The gSG6 peptides were designed on the basis of the An. gambiae s.s. sequence, the only Anopheles genome completely available [46]. In the studied area, the An. gambiae s.l. complex, especially An. gambiae s. s., is the main vector of P. falciparum as previously described [44]. However other Anopheles species, such as An. arabiensis and An. melas, were locally caught in the study area and had been reported to participate to malaria transmission as secondary vectors [44]. The exposure of individuals to these “secondary” Anopheles species have been probably evaluated using gSG6-P1 peptide which presents a very stable domain of the gSG6 Anopheles salivary protein [37] and monoacids sequences highly conserved among Anopheles species [40]. For example, it has been shown that gSG6-P1 peptide shares 82% and 91% identity with An. stephensi and An. funestus [37] and that IgG response to this peptide was also biomarker of An. funestus exposure [42]. All these data tends to support the idea that gSG6-P1 can be used to evaluate the exposure to major Anopheles species known to be vector of malaria.

After an analysis at the whole population level, an ideal biomarker has to be used i) at the individual level and ii) to evaluate short-term ITN efficacy. The individual results showed that few individuals presented a positive anti-gSG6-P1 IgG response just after ITN installation (from April to August 2006) and that most of these were older children or adults (>14 years). It cannot be ruled out that these older individuals may stay outside the house until late in the evening when Anopheles starts biting again so they therefore derive less protection from ITNs than young children who go to sleep earlier in the evening. Individual specific IgG response between January (before) and April 2006 (2 months after ITNs) showed a considerable decrease in all age groups. This rapid decrease after correct ITN usage appears to be a special property of the anti-saliva Ab response which is short-lived in the absence of ongoing antigenic stimulation, at all ages [30], [36], [47]. The response does not seem to build up but wanes rapidly, when exposure failed. This property represents a major strength for use such salivary biomarker for evaluating the human exposure to mosquito bites, especially for efficacy of vector control. In addition, using a response threshold (ΔOD = 0.204) combined with ΔODITNs - the difference between April (after ITNs) and January 2006 (before) - makes possible the use of this operational biomarker large-scale [40]. If the ΔODITNs value is between ­0.204 and +0.204, no clear difference can be defined. In contrast, if the individual ΔODITNs value <−0.204, it could be concluded with a high level of confidence that this individual is benefiting from ITN installation. The ΔODITNs parameter could therefore provide a measure of ITN efficacy at the individual level. An individual biomarker would also be relevant at the large-scale, operational level in the field, e.g. in National Malaria Control Programs (NMCP), since it is pertinent for the evaluation of short-term ITN efficacy, as demonstrated in the study (April, 2 months after ITN installation). Short-term and individual changes in Ab responses to gSG6-P1 provide a superior biomarker to P. falciparum parasitaemia, especially in a context of low malaria transmission and by evaluation of ITN efficacy, only in small sub-sample (around N = 100) from populations receiving ITN (parasitaemia needing a larger population of the order of N = 1000). We have previously shown the high sensitivity and specificity of the gSG6-P1 Ab response make it ideal for the evaluation of low-level exposure to An. gambiae [41] which is relevant in areas where exposure/transmission is being curtailed by NMCP efforts. In addition, its evaluation can be performed from blood spots on filter paper, which is easy and operational to be integrated in NMCP strategies.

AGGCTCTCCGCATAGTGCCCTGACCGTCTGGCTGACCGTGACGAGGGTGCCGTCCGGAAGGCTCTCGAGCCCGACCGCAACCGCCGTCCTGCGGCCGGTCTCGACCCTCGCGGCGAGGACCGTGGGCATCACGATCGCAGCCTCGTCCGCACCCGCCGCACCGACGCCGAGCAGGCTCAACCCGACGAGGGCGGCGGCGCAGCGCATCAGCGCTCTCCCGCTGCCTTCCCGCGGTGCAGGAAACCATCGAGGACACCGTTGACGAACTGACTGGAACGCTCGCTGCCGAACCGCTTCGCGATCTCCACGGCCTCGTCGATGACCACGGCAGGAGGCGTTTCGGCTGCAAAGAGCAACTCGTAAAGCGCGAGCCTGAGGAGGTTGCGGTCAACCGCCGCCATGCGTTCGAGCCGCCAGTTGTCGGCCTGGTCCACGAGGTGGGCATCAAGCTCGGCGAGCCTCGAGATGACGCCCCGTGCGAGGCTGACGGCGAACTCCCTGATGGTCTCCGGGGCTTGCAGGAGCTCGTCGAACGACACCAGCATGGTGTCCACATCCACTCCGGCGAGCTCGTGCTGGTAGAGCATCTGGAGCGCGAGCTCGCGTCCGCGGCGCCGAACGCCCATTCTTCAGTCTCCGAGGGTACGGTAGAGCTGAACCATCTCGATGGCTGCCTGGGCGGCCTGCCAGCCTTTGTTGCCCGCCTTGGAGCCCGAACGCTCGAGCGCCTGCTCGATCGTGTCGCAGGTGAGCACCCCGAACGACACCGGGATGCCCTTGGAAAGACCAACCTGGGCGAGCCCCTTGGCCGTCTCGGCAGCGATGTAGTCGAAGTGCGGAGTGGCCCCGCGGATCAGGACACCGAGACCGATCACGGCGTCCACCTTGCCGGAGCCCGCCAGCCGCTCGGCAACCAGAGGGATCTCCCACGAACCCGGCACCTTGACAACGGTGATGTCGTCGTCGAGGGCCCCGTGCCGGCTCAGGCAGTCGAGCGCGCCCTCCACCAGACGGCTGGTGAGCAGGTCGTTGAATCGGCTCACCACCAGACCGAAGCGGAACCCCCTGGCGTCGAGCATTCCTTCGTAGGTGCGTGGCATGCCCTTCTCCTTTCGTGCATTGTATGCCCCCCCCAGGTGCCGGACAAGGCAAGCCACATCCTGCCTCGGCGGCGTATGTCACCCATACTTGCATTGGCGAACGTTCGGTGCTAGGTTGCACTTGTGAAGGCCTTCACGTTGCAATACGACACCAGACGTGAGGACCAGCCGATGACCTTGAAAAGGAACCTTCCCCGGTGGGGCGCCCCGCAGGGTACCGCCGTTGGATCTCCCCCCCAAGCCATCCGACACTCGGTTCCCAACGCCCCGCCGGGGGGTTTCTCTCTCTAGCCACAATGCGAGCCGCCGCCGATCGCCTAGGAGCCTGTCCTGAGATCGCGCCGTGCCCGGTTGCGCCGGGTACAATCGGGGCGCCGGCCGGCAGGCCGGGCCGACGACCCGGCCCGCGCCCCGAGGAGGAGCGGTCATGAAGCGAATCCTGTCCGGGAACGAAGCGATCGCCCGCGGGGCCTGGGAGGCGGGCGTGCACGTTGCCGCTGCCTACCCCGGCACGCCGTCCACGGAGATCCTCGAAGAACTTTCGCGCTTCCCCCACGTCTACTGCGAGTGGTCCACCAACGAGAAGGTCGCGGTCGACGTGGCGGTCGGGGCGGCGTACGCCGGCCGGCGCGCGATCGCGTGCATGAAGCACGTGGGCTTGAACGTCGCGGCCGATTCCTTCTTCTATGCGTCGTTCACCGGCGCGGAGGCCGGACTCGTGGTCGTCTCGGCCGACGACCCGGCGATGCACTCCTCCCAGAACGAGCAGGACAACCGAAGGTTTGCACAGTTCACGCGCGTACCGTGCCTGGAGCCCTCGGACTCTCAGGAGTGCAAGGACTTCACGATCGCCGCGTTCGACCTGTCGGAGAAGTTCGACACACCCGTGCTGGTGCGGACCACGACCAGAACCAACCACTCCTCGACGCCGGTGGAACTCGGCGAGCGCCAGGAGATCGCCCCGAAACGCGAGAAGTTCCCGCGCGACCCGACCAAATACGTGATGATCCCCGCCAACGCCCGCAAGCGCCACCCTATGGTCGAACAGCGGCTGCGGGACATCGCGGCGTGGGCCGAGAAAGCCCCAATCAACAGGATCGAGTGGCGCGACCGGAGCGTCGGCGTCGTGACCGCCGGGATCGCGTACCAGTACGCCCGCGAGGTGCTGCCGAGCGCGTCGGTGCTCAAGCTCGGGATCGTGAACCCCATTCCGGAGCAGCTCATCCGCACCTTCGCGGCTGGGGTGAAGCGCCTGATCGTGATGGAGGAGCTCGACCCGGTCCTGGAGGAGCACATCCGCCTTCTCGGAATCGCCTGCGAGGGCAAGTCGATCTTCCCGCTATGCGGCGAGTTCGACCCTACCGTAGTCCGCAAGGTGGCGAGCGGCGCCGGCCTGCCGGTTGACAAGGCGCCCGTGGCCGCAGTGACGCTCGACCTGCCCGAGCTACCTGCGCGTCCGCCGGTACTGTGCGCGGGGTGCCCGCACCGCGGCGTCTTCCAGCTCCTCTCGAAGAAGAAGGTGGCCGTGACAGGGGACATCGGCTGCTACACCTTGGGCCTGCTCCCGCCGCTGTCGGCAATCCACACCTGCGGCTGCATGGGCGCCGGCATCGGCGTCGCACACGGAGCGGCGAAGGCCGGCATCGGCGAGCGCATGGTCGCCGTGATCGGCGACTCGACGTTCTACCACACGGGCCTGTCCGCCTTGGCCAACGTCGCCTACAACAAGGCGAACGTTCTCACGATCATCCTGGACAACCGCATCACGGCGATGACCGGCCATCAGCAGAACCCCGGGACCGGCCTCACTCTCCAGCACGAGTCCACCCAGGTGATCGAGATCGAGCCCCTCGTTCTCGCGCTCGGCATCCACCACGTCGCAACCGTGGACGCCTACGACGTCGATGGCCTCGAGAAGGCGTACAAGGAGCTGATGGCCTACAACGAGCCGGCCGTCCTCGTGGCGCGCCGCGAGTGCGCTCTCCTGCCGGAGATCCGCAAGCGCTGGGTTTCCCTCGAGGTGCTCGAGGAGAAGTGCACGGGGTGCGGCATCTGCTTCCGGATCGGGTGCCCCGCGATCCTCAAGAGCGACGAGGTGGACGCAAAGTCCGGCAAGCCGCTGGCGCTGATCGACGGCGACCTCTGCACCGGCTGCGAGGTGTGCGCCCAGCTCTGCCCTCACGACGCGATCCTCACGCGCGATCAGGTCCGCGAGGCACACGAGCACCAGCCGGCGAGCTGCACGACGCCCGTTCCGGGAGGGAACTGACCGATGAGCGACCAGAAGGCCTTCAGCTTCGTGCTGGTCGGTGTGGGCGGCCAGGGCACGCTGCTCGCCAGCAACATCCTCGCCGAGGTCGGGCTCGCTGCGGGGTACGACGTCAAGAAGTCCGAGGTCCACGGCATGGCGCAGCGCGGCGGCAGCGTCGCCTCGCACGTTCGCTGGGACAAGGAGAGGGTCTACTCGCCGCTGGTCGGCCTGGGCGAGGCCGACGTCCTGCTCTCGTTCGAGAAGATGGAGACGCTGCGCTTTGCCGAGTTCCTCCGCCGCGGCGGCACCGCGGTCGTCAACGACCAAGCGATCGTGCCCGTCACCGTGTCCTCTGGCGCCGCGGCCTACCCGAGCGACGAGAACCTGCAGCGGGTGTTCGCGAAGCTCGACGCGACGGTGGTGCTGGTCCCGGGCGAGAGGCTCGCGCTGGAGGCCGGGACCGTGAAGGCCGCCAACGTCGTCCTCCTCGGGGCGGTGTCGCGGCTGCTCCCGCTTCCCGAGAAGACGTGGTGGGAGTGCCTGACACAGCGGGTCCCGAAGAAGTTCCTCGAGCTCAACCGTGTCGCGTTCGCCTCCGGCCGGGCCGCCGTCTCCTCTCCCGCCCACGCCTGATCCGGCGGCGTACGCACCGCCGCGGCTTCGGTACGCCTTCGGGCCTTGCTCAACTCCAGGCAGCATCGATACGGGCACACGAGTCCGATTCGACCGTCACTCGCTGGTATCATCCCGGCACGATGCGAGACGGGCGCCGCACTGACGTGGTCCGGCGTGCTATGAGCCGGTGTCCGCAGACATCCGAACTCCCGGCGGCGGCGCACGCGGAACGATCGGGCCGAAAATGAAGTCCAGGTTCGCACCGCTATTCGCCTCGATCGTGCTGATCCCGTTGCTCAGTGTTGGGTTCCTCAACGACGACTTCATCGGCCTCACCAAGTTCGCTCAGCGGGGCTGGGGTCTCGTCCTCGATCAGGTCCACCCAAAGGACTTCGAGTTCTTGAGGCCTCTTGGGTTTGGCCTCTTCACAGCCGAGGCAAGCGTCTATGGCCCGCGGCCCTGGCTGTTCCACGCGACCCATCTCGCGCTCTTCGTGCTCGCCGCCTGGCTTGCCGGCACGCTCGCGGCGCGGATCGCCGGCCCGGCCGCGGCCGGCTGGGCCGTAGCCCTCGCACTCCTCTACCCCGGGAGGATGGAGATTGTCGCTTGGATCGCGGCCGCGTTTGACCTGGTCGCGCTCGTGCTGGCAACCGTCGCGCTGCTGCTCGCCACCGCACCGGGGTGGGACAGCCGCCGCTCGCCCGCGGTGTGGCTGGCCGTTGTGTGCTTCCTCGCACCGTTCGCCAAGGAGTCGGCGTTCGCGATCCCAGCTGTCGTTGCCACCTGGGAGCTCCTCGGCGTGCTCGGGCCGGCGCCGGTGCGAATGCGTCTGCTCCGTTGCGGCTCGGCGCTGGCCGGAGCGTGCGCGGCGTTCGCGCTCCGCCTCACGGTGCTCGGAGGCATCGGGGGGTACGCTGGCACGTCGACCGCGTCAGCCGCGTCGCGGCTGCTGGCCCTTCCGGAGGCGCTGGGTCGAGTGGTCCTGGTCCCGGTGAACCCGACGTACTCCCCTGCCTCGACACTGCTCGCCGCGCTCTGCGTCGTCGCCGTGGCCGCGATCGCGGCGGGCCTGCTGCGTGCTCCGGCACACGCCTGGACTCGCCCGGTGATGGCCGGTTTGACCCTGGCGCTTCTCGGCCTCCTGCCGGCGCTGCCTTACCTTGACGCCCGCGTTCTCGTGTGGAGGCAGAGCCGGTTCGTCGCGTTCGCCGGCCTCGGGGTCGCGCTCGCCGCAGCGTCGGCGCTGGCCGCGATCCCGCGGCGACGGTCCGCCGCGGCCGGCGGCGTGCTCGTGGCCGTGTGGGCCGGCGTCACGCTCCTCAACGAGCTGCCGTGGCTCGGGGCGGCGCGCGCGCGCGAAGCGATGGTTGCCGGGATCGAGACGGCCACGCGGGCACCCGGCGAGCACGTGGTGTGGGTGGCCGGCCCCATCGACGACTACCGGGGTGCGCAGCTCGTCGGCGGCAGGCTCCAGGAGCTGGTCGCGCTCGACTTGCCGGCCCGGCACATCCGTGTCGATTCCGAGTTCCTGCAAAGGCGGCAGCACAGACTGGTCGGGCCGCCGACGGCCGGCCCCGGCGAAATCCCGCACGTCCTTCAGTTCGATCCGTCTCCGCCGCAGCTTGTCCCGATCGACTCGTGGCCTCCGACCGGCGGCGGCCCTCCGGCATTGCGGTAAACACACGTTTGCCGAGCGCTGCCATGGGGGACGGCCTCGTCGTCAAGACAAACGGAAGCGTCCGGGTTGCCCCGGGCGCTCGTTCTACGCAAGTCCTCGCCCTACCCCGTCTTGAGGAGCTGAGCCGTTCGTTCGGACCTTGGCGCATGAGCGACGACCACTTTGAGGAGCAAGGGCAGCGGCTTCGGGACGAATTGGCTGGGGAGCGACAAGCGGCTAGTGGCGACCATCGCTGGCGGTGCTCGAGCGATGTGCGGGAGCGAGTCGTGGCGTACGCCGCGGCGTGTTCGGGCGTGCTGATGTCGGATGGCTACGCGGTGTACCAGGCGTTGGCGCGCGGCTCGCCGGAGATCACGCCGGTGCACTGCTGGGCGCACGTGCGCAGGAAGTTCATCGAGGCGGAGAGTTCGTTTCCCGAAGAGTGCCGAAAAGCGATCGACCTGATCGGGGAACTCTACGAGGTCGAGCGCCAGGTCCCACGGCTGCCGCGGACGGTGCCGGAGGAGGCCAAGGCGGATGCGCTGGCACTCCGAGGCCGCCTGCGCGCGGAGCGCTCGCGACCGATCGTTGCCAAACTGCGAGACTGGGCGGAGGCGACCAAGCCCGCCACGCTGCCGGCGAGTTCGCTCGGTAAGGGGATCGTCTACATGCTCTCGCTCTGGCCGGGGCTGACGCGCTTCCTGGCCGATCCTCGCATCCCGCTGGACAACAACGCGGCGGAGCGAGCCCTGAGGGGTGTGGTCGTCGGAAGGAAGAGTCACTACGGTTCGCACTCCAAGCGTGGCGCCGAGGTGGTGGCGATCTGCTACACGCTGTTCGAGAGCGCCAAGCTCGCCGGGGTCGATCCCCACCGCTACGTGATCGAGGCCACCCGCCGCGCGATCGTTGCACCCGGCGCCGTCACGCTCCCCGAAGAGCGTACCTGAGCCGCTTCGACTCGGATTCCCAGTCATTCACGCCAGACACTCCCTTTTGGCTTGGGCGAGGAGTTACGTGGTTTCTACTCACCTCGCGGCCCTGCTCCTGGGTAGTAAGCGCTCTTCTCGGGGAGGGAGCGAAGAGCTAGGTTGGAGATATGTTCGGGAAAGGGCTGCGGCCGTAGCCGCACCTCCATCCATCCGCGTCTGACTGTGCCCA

The ITN survey, as previously reported in the studied area [33], indicated that only 53% of ITNs were being correctly used and were undamaged after just 4–5 months of use (June/July 2006), as also observed in several other endemic areas [14]. Because of the high sensitivity of gSG6-P1, we were able to observe an increase in specific IgG levels from October 2006 (8 months after ITN installation). The strong decrease of anti-gSG6-P1 IgG response was therefore transient after ITN installation and the biomarker reappeared as correct ITN usage waned and individuals were once re-exposed to An. gambiae. These results point up the relevance of this salivary biomarker for the evaluation of short-term efficacy as well as longer-term monitoring.

The results suggest that this salivary biomarker for Anopheles exposure could constitute an efficient, reliable and new tool for evaluating the efficacy of malaria vector control, at both population and individual levels. Further studies are however needed to confirm this in other areas and for different vector control strategies. Finally, this first approach could be similarly applied to vector-control strategies for other mosquito-borne diseases such as emergent arbovirus diseases.


The authors gratefully acknowledge the population of Bella Vista area (Lobito, Angola) for their participation in this study; all the technical personal of the MCP team, especially Maria Chilombo (SONAMET Lobito); and Cheikh Sow, Amady Ndiaye and Souleymane Doucoure from the IRD-EPIVECT group, for their technical support. We gratefully acknowledge Dr Jean-François Foucher ACERGY Company) for his helpful contribution, Dr Karine Puget (Genepep SA) for helpful advices on peptide synthesize and Dr Anthony Molloy for the English review of the manuscript.


Competing Interests: Funding received from ACERGY-SONAMET (a commercial company), as from the other funders, is not accompagnied by any other relevant declarations relating to employment, consultancy, patents, products in development or marketed products and does not alter the authors' adherence to all the PLoS ONE policies on sharing data and materials.

Funding: Papa-Makhtar Drame was supported by a fellowship provided by the IRD (Département Soutien et Formation). Anne Poinsignon was supported by fellowships provided by the Research Ministry of France then by François Lacoste (Fonds Inkermann). This work was supported by ACERGY-SONAMET Company (Malaria Control Program), the French Ministry of Defense (Délégation Générale pour l'Armement) and the IRD (Département Expertise et Valorisation). The funders had no role in study design, data collection and analysis, decision to publish, or preparation of the manuscript.